A man who worked alongside the late Michael Jackson in a 1987 Pepsi commercial has added his name to a lawsuit filed against the late singer’s estate, claiming he was groomed, and later, sexually molested, by the late King of Pop, beginning at the age of 10 and continuing for four to five years.
James Safechuck, who perviously denied the “Beat It” singer touched him, when his name came up in Jackson’s criminal trial on pedophilia charges nine years ago, filed a complaint in Los Angeles Friday, affixing his name to the suit filed by Australian choreographer Wade Robson a year ago.
Safechuck, now a married 36-year-old father-of-two, came to understand his one-time idol was a “child molester and pedophile” after seeing Robson’s suit last year, the insider said, adding that the now-adult underwent therapy in coming to the realization.
“Once you start having children and you see what it’s all about,” the insider said, “your perspective on life changes.”
Safechuck, who first made Jackson’s acquaintance while shooting a Pepsi commercial promoting the Bad tour, and was soon one of the young males seen accompanying the “Thriller” singer on his worldwide adventures.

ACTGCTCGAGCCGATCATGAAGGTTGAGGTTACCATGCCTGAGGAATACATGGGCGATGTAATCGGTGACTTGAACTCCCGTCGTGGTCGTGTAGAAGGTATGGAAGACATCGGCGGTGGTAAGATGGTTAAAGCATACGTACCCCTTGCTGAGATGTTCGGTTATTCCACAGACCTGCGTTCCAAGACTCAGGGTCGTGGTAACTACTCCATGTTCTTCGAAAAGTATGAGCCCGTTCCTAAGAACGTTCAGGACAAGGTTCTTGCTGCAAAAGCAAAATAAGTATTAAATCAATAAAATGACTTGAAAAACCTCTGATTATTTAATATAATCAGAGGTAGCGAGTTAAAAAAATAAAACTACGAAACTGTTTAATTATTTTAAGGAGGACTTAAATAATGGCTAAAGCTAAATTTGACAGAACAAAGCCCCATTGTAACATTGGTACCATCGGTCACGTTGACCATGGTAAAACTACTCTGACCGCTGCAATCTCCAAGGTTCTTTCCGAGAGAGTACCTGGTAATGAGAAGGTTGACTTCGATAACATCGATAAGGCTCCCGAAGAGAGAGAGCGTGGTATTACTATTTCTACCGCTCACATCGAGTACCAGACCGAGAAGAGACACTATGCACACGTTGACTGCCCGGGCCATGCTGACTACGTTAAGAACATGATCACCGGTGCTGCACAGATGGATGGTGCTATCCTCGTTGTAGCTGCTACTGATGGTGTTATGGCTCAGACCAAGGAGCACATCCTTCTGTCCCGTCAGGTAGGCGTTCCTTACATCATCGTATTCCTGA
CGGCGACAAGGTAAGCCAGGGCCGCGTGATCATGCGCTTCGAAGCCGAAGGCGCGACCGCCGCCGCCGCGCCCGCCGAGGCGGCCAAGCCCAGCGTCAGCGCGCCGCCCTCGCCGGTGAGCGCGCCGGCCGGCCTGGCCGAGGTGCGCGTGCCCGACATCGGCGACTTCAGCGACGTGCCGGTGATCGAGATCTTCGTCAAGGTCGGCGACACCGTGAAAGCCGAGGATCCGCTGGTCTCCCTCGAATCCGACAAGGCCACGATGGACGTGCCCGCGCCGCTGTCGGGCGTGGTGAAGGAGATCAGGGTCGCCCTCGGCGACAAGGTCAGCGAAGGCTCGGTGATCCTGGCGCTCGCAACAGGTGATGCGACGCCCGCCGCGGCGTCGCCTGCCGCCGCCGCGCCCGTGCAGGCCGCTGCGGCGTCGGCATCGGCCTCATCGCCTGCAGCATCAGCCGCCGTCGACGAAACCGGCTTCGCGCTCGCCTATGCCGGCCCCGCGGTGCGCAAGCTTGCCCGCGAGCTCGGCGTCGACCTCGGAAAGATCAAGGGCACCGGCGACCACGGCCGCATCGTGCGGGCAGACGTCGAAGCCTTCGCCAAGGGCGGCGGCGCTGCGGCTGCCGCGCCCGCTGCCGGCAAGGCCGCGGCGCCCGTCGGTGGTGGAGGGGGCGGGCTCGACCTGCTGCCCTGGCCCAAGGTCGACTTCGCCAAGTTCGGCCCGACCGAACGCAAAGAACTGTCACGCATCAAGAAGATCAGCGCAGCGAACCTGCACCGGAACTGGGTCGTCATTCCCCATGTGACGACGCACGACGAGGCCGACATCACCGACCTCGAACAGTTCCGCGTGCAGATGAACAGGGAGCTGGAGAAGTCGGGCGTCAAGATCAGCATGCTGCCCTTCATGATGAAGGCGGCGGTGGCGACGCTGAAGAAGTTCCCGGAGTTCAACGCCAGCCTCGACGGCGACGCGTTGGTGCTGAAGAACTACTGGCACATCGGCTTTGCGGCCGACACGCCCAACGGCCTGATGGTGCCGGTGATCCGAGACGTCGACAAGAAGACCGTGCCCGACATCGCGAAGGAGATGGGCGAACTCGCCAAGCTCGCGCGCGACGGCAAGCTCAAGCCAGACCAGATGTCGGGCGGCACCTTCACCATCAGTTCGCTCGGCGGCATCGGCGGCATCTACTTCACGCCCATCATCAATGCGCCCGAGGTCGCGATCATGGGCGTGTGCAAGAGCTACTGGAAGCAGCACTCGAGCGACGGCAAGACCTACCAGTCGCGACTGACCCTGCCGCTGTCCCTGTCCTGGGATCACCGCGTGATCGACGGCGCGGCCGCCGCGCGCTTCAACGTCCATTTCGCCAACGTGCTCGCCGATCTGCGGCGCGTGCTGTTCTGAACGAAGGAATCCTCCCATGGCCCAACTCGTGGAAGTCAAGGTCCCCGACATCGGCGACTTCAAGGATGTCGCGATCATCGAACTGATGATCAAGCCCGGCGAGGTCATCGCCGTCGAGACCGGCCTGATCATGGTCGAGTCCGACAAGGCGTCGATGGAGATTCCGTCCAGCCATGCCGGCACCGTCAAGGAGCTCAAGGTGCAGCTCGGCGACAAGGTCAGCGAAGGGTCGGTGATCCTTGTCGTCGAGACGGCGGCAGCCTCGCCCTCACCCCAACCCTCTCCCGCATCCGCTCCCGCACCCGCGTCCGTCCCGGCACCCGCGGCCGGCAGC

During the 2005 criminal proceedings, in which Jackson was found not guilty, one manager of the “Heal The World” singer’s Neverland estate testified he’d seen Jackson and Safechuck in a jacuzzi, at which time the “Will You Be There” singer had his hands “down the front of Jimmy’s underpants and was manipulating the boy’s genitalia.”
A maid said in the same proceedings that she’d seen Safechuck and the “Billie Jean” singer in bed together, with nothing on from the waist up.
In another twist, La Toya Jackson’s since-recanted condemnation of her late brother in Dec. 1993 included talk of a cancelled $1 million check Jackson made out to a boy’s father who worked as “a garbage collector” — dovetailing with the fact that Safechuck’s father has worked in waste management for more than 21 years.
Ron Zonen, the prosecutor in Jackson’s 2005 trial in Santa Barbara, said he believes the men that have stepped forward to accuse the “Money” singer posthumously makes for the tip of the iceberg in the potential pool of victims.
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“I don’t think we’re done yet,” Zonen said. “All these people, these suspected victims, are now in their early 30s, all young adults and they are coming to grips with what happened to them.”
The fifth anniversary of Jackson’s death is fast-approaching, as the singer died June 25, 2009 in Los Angeles.
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